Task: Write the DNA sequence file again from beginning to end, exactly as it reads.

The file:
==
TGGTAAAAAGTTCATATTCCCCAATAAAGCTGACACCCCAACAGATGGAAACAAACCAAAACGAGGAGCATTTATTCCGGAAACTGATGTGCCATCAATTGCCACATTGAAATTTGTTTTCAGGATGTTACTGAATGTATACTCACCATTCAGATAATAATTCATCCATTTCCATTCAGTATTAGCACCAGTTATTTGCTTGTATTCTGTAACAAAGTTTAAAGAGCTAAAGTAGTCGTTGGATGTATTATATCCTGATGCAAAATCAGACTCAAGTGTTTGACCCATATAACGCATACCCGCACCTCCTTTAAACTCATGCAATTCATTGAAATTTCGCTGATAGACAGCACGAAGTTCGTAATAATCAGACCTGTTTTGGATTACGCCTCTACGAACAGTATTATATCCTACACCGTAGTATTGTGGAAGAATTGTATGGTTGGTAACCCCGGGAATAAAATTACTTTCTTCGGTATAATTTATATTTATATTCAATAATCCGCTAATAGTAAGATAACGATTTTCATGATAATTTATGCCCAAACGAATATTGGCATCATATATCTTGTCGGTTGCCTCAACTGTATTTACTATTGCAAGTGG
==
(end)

TGGTAAAAAGTTCATATTCCCCAATAAAGCTGACACCCCAACAGATGGAAACAAACCAAAACGAGGAGCATTTATTCCGGAAACTGATGTGCCATCAATTGCCACATTGAAATTTGTTTTCAGGATGTTACTGAATGTATACTCACCATTCAGATAATAATTCATCCATTTCCATTCAGTATTAGCACCAGTTATTTGCTTGTATTCTGTAACAAAGTTTAAAGAGCTAAAGTAGTCGTTGGATGTATTATATCCTGATGCAAAATCAGACTCAAGTGTTTGACCCATATAACGCATACCCGCACCTCCTTTAAACTCATGCAATTCATTGAAATTTCGCTGATAGACAGCACGAAGTTCGTAATAATCAGACCTGTTTTGGATTACGCCTCTACGAACAGTATTATATCCTACACCGTAGTATTGTGGAAGAATTGTATGGTTGGTAACCCCGGGAATAAAATTACTTTCTTCGGTATAATTTATATTTATATTCAATAATCCGCTAATAGTAAGATAACGATTTTCATGATAATTTATGCCCAAACGAATATTGGCATCATATATCTTGTCGGTTGCCTCAACTGTATTTACTATTGCAAGTGG